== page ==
DUBLIN (Reuters) - Irish voters have rejected the European Union's Lisbon treaty in a referendum, the government acknowledged on Friday, potentially scuppering EU reform plans.
Justice Minister Dermot Ahern conceded the vote shortly after noon as tallies from around the country showed the treaty had been defeated in an overwhelming number of constituencies.
"It looks like this will be a 'No' vote," Ahern told RTE television. "At the end of the day for a myriad of reasons the people have spoken."
Ireland is one of the most pro-European countries in the bloc and the only one to entrust its voters with a referendum on the treaty, which replaces an EU constitution rejected by Dutch and French voters in 2005.
RTE said tallies showed the treaty would be carried only in a handful of constituencies, mainly in the capital Dublin.
The victory for the "No" camp means a country with fewer than 1 percent of the EU's 490 million population could wreck a treaty painstakingly negotiated over years by leaders of all 27 member states.
The euro currency fell to its lowest level in over a month against the dollar after the first reports suggesting a "No" victory, which could doom the entire EU reform project. European governments say there is no "plan B".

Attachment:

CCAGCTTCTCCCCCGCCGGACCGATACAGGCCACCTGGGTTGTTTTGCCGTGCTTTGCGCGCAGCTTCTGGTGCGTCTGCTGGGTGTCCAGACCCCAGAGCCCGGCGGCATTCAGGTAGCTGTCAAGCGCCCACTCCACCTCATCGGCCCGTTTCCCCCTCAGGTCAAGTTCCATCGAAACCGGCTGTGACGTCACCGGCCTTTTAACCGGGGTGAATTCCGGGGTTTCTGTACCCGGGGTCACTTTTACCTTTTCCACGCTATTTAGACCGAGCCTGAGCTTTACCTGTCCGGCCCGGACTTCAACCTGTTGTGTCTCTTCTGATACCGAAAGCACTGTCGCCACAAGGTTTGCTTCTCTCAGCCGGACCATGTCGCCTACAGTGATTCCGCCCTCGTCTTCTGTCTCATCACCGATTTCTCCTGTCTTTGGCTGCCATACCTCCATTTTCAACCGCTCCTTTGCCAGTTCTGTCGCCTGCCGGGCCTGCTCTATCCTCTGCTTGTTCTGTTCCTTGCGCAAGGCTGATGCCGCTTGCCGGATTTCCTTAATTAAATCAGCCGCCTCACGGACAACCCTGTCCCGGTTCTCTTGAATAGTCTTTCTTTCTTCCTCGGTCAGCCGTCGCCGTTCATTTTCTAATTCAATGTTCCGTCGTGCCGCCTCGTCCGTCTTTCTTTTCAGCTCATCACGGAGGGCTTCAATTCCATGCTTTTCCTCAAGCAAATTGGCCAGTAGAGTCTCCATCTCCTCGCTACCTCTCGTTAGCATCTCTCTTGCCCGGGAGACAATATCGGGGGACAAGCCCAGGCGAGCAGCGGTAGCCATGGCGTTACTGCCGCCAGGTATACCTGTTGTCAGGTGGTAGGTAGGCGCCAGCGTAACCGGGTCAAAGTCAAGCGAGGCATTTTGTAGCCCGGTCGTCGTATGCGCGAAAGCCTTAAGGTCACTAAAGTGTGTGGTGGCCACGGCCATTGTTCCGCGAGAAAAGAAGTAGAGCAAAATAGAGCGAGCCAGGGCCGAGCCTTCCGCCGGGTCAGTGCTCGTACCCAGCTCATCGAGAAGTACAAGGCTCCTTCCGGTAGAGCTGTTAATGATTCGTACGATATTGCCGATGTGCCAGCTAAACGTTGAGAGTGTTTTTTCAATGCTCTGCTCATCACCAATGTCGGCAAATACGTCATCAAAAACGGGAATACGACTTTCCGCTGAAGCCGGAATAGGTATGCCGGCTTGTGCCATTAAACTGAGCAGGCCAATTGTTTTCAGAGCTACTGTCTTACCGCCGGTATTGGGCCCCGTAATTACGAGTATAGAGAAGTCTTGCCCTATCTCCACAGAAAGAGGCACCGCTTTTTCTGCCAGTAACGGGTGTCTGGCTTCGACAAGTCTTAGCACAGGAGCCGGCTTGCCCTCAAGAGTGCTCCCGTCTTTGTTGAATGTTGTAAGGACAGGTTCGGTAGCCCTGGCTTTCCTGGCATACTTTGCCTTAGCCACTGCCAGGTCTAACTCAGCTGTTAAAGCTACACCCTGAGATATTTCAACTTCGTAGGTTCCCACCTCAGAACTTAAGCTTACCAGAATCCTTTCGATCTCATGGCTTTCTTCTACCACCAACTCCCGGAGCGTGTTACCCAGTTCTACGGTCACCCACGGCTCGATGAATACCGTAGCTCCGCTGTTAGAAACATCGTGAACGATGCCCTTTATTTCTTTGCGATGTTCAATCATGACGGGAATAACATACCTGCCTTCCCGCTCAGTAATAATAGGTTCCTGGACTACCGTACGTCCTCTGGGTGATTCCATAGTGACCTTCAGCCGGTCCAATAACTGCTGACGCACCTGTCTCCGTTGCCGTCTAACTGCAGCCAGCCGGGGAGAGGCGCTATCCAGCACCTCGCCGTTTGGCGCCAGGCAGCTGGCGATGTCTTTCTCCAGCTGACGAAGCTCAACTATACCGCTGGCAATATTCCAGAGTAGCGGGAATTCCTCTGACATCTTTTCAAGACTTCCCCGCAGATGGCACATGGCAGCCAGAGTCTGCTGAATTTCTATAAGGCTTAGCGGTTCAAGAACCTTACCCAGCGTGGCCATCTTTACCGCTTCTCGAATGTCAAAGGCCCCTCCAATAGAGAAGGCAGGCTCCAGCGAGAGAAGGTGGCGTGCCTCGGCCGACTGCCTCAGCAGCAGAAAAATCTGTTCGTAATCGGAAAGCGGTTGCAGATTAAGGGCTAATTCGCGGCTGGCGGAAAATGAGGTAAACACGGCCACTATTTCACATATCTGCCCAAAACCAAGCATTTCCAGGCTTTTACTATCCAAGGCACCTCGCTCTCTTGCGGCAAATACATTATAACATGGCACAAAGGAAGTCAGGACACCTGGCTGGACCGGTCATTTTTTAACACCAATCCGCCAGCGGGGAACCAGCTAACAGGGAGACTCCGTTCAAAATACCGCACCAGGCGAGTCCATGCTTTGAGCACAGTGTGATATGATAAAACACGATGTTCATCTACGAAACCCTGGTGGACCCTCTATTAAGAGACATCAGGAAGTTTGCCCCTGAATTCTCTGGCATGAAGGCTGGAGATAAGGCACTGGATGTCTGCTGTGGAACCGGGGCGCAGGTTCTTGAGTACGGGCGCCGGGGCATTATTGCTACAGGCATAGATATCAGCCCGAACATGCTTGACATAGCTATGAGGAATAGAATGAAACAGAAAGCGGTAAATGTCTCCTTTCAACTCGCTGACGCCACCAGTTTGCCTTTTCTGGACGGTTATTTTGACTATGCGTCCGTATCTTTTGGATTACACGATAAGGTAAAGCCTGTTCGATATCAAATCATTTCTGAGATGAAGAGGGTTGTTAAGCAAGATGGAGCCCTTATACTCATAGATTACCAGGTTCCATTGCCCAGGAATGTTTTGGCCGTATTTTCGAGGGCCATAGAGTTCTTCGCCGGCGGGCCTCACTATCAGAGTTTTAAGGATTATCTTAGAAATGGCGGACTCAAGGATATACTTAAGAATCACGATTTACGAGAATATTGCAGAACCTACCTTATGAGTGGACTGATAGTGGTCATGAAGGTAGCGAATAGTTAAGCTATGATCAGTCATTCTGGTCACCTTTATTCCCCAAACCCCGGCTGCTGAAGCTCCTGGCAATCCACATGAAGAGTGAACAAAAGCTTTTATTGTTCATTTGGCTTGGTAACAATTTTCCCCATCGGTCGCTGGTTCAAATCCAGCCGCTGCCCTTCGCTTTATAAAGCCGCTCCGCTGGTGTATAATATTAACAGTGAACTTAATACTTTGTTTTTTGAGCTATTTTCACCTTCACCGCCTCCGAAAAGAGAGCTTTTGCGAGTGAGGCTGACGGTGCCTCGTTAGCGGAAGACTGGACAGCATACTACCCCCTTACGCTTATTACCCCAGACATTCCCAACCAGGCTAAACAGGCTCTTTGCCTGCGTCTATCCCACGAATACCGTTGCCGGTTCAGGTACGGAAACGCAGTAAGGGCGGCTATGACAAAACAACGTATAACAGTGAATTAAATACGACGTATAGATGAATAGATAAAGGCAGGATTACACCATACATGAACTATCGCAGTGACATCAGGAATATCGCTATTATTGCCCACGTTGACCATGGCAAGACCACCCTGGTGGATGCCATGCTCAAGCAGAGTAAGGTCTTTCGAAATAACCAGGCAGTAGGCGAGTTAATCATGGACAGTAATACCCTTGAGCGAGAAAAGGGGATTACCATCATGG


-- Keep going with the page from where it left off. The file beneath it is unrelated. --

"If the Irish people decide to reject the treaty of Lisbon, naturally, there will be no treaty of Lisbon," French Prime Minister Francois Fillon said late on Thursday.
However, other French officials have said work on the treaty could continue. France assumes the rotating EU presidency in a matter of weeks and was supposed to be in charge of setting up the new system which would take effect at the start of the year.
The treaty, intended to make the EU stronger and more effective, had the backing of the three main political parties in Ireland, which has prospered under EU membership. Farmers groups, businesses and many labor unions also backed it.
On polling day bookmakers were still taking bets giving it overwhelming odds to pass.
But while the country ranks in surveys as one of the EU's most pro-European states, opponents say the treaty reduces small countries' clout and gives Brussels new foreign and defense policy powers that undermine Ireland's historic neutrality.
It wasn't the first time Irish voters have shocked the EU. They almost wrecked the bloc's plans for eastward expansion in 2001 by rejecting the Nice treaty, but the government staged a second referendum in which that pact passed.
The government has said it is not considering a re-run this time around.
The Lisbon treaty envisages a long-term president of the European Council of EU leaders, a stronger foreign policy chief and a mutual defense pact.
Fourteen countries have already ratified the treaty in their national parliaments.
EU leaders meeting in Brussels next week are expected to reaffirm their commitment to it and may ask Ireland to indicate how it intends to proceed.
That would put the onus on Dublin either to seek changes, opt-outs or assurances and put them to a second referendum, or to find a way to allow the others to proceed with the key reforms without Ireland.
(Writing by Peter Graff; editing by Dominic Evans)
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